MADISON (WKOW) -- A proposal to do away with a requirement of state approval of any arrangement to have factory workers put in a seven day work week was the subject of debate at a state Senate committee hearing.
Bill author Sen. Glenn Grothman (R-West Bend) says workers are more often putting in seven day work weeks, sometimes cobbling together several jobs to do so. Grothman says his proposal would remove a barrier to manufacturing workers getting a seventh day of work at a higher, industrial wage, instead of picking up the extra work day in lower-paying fields such as retail.
But Sen. Fred Risser (D-Madison) expresses concerns that without requiring state sanction of seven day manufacturing work weeks, employees being asked to work a seventh day may be intimidated by employers into agreeing to extra shifts.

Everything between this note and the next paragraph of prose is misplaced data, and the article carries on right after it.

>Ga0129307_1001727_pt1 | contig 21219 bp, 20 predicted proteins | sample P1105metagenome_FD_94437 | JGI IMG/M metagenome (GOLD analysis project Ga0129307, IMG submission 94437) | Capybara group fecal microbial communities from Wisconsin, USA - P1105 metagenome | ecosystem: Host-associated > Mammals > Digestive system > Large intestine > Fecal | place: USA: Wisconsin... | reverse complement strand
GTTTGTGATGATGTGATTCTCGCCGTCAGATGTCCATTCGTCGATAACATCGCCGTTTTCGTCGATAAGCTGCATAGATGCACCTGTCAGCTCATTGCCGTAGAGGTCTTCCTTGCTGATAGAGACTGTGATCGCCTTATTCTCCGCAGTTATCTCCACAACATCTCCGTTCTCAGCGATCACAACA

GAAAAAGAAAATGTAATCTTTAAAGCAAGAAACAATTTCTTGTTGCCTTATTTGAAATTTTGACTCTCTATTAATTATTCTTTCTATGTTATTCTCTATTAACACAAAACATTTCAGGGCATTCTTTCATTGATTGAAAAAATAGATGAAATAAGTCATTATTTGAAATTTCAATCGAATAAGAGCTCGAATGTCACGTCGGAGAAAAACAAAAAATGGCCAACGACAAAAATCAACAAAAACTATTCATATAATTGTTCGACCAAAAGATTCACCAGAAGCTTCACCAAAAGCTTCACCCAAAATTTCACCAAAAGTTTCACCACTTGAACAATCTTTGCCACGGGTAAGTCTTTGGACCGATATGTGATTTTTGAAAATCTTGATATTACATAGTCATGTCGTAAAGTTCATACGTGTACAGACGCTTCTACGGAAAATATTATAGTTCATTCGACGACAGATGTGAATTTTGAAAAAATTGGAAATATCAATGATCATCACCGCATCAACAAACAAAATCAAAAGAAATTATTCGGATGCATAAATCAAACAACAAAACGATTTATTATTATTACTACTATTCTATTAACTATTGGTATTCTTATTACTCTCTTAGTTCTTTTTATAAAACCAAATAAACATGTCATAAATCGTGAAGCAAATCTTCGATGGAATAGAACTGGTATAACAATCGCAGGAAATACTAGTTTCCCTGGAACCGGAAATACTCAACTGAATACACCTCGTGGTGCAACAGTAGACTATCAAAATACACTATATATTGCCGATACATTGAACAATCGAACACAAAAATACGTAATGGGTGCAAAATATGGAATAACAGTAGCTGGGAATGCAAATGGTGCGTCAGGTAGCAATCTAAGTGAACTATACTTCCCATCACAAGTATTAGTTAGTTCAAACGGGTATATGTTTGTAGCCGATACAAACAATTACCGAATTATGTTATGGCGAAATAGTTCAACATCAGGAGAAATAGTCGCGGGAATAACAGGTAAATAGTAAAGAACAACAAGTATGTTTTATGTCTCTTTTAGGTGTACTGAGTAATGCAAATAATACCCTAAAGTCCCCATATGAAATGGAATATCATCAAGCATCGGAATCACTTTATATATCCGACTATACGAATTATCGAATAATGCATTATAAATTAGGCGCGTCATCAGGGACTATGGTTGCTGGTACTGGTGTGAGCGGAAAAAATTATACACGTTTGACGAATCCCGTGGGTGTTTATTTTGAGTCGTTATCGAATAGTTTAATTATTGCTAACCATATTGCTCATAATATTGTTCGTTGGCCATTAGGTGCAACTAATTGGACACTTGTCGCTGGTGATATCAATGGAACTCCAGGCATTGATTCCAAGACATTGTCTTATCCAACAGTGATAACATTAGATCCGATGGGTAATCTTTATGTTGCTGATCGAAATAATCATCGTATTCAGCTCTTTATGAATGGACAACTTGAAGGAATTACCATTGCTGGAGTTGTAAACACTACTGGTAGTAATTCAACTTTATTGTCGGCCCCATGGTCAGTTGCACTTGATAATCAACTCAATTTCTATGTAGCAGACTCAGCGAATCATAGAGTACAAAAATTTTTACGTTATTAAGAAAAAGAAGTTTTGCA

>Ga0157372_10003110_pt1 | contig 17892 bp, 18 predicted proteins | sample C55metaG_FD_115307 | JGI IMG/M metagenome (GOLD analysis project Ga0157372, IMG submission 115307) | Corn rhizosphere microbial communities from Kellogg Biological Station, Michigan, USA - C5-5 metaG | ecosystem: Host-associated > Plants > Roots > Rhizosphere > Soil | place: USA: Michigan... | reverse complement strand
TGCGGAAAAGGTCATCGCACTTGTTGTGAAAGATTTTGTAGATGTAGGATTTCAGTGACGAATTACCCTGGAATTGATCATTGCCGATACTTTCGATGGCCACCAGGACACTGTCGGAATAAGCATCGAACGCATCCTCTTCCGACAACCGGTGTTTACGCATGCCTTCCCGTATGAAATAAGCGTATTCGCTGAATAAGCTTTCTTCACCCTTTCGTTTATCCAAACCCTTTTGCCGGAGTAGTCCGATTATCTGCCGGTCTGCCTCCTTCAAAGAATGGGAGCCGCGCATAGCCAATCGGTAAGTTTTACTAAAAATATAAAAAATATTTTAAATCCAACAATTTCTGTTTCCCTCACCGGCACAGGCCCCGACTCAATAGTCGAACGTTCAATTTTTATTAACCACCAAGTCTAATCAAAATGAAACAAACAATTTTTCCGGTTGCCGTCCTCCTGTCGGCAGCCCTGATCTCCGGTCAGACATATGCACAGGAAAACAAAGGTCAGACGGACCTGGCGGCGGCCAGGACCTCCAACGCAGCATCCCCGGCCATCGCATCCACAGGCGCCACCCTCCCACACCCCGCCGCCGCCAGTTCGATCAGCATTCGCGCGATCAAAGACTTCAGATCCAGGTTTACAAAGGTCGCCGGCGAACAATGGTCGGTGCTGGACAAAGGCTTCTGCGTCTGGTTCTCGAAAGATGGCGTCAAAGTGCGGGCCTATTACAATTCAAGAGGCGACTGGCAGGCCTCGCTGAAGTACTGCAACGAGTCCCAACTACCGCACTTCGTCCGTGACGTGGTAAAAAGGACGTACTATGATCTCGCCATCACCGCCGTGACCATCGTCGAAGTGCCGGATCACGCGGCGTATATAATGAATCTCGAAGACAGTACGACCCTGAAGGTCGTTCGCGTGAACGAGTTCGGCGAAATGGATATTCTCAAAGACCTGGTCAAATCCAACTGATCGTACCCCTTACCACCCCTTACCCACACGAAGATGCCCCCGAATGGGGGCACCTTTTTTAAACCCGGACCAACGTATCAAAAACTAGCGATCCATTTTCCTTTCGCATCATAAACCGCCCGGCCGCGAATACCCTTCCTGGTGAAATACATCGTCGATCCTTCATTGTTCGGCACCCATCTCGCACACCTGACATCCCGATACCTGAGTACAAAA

Wisconsin Manufacturers and Commerce representative Chris Reader says only eight complaints have been filed with the state in the past year over what workers claimed was forced, seventh day work shifts. And Reader says the more than one hundred sixty , seven day work weeks proposed last year were all approved by the state department of workforce development.
Teamster Local Union 200 Secretary-Treasurer Thomas Millonzi says workers have more protections under the current requirement of state approval of any seven day work weeks. Millonzi says Nestle's factory in Burlington is an example of management and labor working together to forge a multi-year agreement on seven day work weeks, with the currently required state oversight.
Historian Will Sandstrom warns Grothman's proposal could lead to factory worker conditions evolving into something resembling work conditions in places such India and Malaysia. But Grothman says more than thirty states already allow employers and workers to arrange for seven day work weeks without state intervention.
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